Egaming: Fast and furious
2006 Bodog.com Marketing Conference
Power 50 Summit: Round up
Take your gaming seriously
Why the customer knows best
Choosing the right bingo software provider
Software is backbone of your business
Some will learn it the hard way
We must all play a part in fair play
Power 50 Summit: Round – up
Once again Brocket Hall in Hertfordshire provided the backdrop to two days of business, discussion and pleasure. Simon Brandon reports.
The second annual eGaming Review Power 50 Summit was held in Brocket Hall on 23-25 April. Thanks to a spot of insurance fraud, Lord Brocket is not allowed back into his ancestral home, but he would nevertheless be happy to know it is being put to such good use.
This year the summit was attended by 84 delegates – a handful more than last time – from the most influential companies in the egaming sector. Many attendees had arrived from countries several timezones away, and as this industry grows, time becomes ever more precious to its exponents.
But the consensus afterwards was that the summit had accomplished exactly what it had been arranged to do: provide an opportunity to recap, to do business, to find and approach potential partners and to look towards the future. For some delegates it was also an opportunities to put names to faces of service providers they had not yet had the chance to meet.
“The Power 50 Summit was a massive success,” says Charlie Kerr, managing director of Pageant Media. “We were honoured to get together so many industry leaders who could discuss in a frank and open environment the future of our industry. Again this was made possible by our generous sponsors, who present the best service provision in egaming.”
Kids in the hall
The venue itself is breathtaking. The hall is set in 500 acres of landscaped Hertfordshire countryside: London, a mere 35 miles away, seems much further. Those attendees who were at the summit for the first time were easy to spot as they walked from room to room with mouths agape.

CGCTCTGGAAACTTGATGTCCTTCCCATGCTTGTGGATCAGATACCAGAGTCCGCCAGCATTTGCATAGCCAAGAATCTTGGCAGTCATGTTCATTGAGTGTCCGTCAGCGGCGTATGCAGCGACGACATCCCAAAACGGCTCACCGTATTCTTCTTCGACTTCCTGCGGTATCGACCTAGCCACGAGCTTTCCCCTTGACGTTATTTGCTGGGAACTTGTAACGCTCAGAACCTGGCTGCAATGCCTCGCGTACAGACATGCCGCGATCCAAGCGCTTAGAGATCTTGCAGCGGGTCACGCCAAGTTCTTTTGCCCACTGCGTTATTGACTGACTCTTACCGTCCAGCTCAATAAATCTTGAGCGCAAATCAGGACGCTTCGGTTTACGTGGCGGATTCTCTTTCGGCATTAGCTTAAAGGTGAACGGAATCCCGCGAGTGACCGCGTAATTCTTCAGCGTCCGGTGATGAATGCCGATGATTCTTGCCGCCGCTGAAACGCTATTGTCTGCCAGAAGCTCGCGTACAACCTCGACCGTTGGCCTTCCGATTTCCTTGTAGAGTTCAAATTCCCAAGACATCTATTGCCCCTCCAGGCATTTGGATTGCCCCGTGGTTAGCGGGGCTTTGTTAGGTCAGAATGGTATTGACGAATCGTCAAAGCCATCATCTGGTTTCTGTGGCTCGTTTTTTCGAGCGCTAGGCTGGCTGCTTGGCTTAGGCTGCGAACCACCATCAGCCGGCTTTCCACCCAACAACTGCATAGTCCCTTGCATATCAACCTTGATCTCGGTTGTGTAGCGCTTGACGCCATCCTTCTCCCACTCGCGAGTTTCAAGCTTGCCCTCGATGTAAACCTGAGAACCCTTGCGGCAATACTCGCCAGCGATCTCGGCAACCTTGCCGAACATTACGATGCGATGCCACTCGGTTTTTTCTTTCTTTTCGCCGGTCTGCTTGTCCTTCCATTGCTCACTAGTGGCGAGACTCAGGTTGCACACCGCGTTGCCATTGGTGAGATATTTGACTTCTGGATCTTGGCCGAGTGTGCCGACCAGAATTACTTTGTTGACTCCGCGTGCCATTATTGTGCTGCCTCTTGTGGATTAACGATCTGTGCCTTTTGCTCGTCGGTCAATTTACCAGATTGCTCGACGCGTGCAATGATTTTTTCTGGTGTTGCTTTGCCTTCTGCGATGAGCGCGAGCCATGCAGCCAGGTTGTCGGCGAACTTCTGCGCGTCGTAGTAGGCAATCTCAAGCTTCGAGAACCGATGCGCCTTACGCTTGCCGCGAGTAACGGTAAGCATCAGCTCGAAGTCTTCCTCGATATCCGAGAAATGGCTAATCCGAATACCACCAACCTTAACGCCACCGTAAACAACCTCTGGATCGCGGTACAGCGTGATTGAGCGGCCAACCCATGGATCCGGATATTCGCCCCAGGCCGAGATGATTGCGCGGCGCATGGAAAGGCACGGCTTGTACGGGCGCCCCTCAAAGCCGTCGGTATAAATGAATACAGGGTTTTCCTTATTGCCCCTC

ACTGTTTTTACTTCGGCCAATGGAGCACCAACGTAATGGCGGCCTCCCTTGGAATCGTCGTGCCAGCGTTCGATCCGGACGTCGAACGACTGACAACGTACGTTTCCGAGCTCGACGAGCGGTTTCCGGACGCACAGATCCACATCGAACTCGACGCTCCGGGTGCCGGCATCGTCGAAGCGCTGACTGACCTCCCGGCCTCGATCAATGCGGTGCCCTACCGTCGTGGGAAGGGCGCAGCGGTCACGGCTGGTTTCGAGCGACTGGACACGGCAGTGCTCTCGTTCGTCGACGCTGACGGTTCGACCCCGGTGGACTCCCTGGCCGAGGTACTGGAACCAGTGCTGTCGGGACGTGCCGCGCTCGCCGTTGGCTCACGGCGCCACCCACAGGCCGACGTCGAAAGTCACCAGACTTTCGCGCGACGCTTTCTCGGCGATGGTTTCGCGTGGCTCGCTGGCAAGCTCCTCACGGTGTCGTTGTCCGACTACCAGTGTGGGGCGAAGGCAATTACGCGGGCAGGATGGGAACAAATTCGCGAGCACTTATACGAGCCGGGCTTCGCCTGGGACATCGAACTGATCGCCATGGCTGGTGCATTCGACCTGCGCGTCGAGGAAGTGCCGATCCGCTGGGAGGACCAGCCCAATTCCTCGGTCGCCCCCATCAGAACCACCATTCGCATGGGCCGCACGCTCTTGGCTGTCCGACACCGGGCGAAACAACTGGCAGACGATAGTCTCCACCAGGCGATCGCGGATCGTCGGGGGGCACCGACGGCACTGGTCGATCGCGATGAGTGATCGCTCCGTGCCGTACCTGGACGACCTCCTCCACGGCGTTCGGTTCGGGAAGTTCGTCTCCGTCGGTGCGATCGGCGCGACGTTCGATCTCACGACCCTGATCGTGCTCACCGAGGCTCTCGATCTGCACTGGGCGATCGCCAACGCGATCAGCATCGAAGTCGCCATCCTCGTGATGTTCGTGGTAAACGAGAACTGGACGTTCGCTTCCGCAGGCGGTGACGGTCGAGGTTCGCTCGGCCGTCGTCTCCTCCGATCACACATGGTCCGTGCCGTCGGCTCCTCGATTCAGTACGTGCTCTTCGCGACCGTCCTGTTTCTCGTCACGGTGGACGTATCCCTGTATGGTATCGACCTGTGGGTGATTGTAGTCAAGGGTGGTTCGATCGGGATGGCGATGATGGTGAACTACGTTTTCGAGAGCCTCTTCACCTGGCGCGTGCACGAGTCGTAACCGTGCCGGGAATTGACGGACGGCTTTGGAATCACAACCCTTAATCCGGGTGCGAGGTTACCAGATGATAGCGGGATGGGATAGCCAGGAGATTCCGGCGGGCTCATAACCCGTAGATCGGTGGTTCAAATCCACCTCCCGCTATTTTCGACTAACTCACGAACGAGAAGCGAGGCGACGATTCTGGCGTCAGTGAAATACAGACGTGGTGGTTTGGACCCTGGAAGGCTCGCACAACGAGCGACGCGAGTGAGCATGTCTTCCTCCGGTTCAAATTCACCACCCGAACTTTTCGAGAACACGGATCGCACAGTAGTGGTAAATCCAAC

The house’s crowning glory must be its banqueting hall – not only was the food universally excellent, but it was eaten beneath a magnificent fresco-adorned ceiling , while the diners, lit from above by an enormous chandelier, looked out onto the hall’s bordering lake.
And, once again, the housekeeping staff at the hall performed admirably. One jetlagged (and admittedly a little the worse for wear) Canadian delegate reported keeping a butler up until five o’clock on Monday morning discussing British politics, a task that surely falls beyond any reasonable expectation of good service.
For those present who were not used to living with the harsh realities of butlers and drinks trolleys, a little misbehaviour was almost inevitable. Luckily the standard had been set by a former eGaming Review editor’s attempts at interior decoration last year. This crows crowd must have been a delight by comparison.
Most attendees arrived on Sunday night for a pre-dinner drink, followed by dinner and an after –dinner drink or two. The atmosphere in the drawing room was immediately convivial and became more so as the evening – and the morning – wore on. In fact, the summit as a whole found a satisfying balance between work and play. One example was provided by the gentleman found snoring gently on a Regency sofa early on Tuesday morning after a very late night, who made it to the conference fresh and unfazed an hour later.
Monday morning saw the first of the summit’s academic sessions. After an introduction by Scott Longley, editor of eGaming Review, Michael Hirst chaired what was by common consent one of the highlights of the conference, a discussion with the chief executives of two of egaming’s biggest players, Nigel Payne of Sportingbet and John Anderson of 888.